interdiction strategy), with the outer loop entailing max-

imization of a convex rather than a concave function. They

are able to solve their model only using a heuristic

algorithm, so the resulting interdiction strategies are not

known to be optimal. The non-linear programming

approach also seems impractical for use on large problems,

so we based our methodology on that of Apostolakis and

Lemon [13].

In extending the work of Apostolakis and Lemon [13] to

transmission systems, we initially considered the option of

taking out transmission lines randomly, in an approach

similar to that applied by Schaefer and Bajpai [16,17] (see

also [18]) in the context of load-bearing members of

buildings or other structures. However, while potentially

useful in anticipating ‘‘unforeseen hazards’’ in general, that

approach did not seem adequate for modeling the effects of

terrorist actions or other intentional malevolent acts, where

presumably some intelligence is devoted to determining

which elements to attack. It also had the potential to be

computationally costly, if large numbers of random

‘‘attacks’’ were needed to identify a few that were seriously

damaging. Therefore, we decided to take out transmission

lines in decreasing order of load. Albert et al. [19] indicated

that ‘‘connectivity loss is signiﬁcantly higher’’ when

interdiction of transmission-system components is in

decreasing order of load rather than random.

The resulting method offers a viable way of identifying

strategies that result in substantial unmet demand for

electricity. Our method extends the work of Apostolakis

and Lemon [13] from distribution networks to transmission

networks, yielding results that compare favorably to those

of Salmeron et al. [15]. The methodology reﬂects the

dynamic nature of transmission grid power ﬂow, but is

simple enough to implement in practice even for relatively

complex systems. We use the same nested optimization

approach as Salmeron et al. [15], but our method avoids

their computational difﬁculties, since in our method the

outer maximization loop is trivial and can be solved by

inspection.

2. Case study and approach

We apply our method to the IEEE Reliability Test

System—1996 [20], which is designed to be representative

of typical transmission systems. We analyze both the IEEE

One Area RTS-96, and the IEEE Two Area RTS-96 (which

combines two separate areas using three interconnections).

We model the IEEE One Area RTS-96 using 24 nodes and

38 arcs, and the IEEE Two Area RTS-96 as a network

consisting of 48 nodes and 79 arcs.

We base our analysis on DC power ﬂow, with optimal

dispatch of the generators. DC power ﬂow is a linearized,

static model of the real power ﬂows on the network; this is

a standard and useful simpliﬁcation. Generators, loads,

transformers, transmission lines, and other specialized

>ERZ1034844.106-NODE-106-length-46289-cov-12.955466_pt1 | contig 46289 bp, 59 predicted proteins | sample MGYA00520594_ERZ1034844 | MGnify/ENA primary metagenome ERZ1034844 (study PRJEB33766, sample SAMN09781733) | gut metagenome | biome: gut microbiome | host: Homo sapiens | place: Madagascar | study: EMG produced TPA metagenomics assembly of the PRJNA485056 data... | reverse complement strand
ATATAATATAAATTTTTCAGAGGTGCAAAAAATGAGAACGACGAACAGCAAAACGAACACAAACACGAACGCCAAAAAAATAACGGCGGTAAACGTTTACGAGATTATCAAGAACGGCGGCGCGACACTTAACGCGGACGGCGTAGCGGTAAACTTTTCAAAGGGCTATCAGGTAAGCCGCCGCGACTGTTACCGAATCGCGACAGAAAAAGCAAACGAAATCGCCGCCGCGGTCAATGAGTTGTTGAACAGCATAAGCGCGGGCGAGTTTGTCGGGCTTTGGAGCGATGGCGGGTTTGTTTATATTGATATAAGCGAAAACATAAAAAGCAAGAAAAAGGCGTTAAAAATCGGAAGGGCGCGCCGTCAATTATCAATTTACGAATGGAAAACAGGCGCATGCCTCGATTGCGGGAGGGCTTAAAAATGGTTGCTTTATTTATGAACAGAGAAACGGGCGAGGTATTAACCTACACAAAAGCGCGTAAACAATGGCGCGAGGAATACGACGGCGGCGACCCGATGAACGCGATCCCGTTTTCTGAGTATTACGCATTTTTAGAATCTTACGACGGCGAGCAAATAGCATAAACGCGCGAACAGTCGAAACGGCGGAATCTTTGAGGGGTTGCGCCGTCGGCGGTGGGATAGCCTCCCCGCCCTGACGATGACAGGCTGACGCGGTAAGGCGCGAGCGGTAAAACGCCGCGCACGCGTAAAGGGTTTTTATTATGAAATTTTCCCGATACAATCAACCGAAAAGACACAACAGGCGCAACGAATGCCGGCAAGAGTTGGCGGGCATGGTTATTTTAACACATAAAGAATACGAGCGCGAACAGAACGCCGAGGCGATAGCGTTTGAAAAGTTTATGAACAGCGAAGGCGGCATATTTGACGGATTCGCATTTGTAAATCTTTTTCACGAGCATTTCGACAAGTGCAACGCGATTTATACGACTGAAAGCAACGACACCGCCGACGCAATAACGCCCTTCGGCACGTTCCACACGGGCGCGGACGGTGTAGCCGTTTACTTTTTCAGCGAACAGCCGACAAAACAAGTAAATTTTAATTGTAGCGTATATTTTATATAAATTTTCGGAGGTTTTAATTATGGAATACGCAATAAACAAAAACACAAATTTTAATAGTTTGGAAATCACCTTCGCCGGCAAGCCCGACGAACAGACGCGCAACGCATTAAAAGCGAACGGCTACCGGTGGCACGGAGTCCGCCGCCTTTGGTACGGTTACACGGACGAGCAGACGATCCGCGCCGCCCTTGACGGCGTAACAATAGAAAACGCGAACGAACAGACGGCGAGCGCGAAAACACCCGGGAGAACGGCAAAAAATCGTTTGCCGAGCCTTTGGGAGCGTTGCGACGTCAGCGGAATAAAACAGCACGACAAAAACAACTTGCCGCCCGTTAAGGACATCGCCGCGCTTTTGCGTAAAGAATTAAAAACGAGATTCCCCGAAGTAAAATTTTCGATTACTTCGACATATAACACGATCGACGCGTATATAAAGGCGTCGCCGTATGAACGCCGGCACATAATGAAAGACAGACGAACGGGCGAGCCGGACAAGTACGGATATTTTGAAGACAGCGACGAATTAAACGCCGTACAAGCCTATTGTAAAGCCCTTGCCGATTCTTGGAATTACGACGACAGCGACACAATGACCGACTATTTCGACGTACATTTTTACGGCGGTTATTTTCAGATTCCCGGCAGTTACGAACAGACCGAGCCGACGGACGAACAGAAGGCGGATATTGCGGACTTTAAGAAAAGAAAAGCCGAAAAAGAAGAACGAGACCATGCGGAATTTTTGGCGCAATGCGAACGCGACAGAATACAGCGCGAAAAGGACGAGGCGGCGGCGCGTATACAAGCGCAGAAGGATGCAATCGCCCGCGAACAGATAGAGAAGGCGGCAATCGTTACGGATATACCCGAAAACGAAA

devices have more elaborate models that are needed in

some situations; actual power networks also exhibit

reactive power ﬂows, manual and automatic control

actions, nonlinear and transient dynamics, and hybrid

system effects due to protection and control system limits

that can affect the consequences of network attacks. For

example, an attack on a highly stressed network could lead

to loss of an equilibrium solution, collapsing voltages, and

a widespread blackout. We do not model these more

elaborate effects in this paper. One might expect terrorists

to also begin their analysis with the most essential and

basic system model.

Our approach is based on three nested algorithms: a

load-ﬂow algorithm; a Max Line interdiction algorithm;

and a hardening algorithm. The load-ﬂow algorithm is

used to determine optimal DC power ﬂow dispatch on the

transmission network, both before and after any interdic-

tion of transmission lines. The Max Line interdiction

algorithm identiﬁes the transmission line transporting the

most DC ﬂow (to be removed from the network by

supposed malevolent attackers), after which ﬂows are re-

optimized using the load-ﬂow algorithm. We refer to each

cycle of interdiction and re-optimization as an iteration.

The hardening algorithm then simulates a system upgrade

by hardening (making invulnerable) some of the transmis-

sion lines identiﬁed for interdiction by the Max Line

algorithm. After hardening has been implemented, the Max

Line algorithm can then be applied in successive iterations

to identify ‘‘next best’’ interdiction strategies. These

algorithms are described in Sections 3–5, respectively.

For simplicity, we consider only the interdiction of

electric transmission lines (arcs), not nodes (such

as transformers). We compare our methods and results

to those of Salmeron et al. [15] and Apostolakis and

Lemon [13].

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We now introduce the following notation used in

describing our algorithms:

Bset of nodes in the network, indexed by i

Lset of lines in the network, indexed by k

G

i

generation at node i

L

i

load supply at node i

L

i, demand

load demand at node i

L

i

(t) load supply at node iafter iteration tof the

Max Line algorithm

F

k

negative or positive power ﬂow on line k(to

reﬂect bi-directional ﬂow)

F

k, max

maximum power ﬂow permitted on line k(in

absolute value)

Fvector of F

k

for all kAL

P

i

total power at node i(given by G

i

-L

i

)

Pvector of P

i

for all iAB

W

gen, i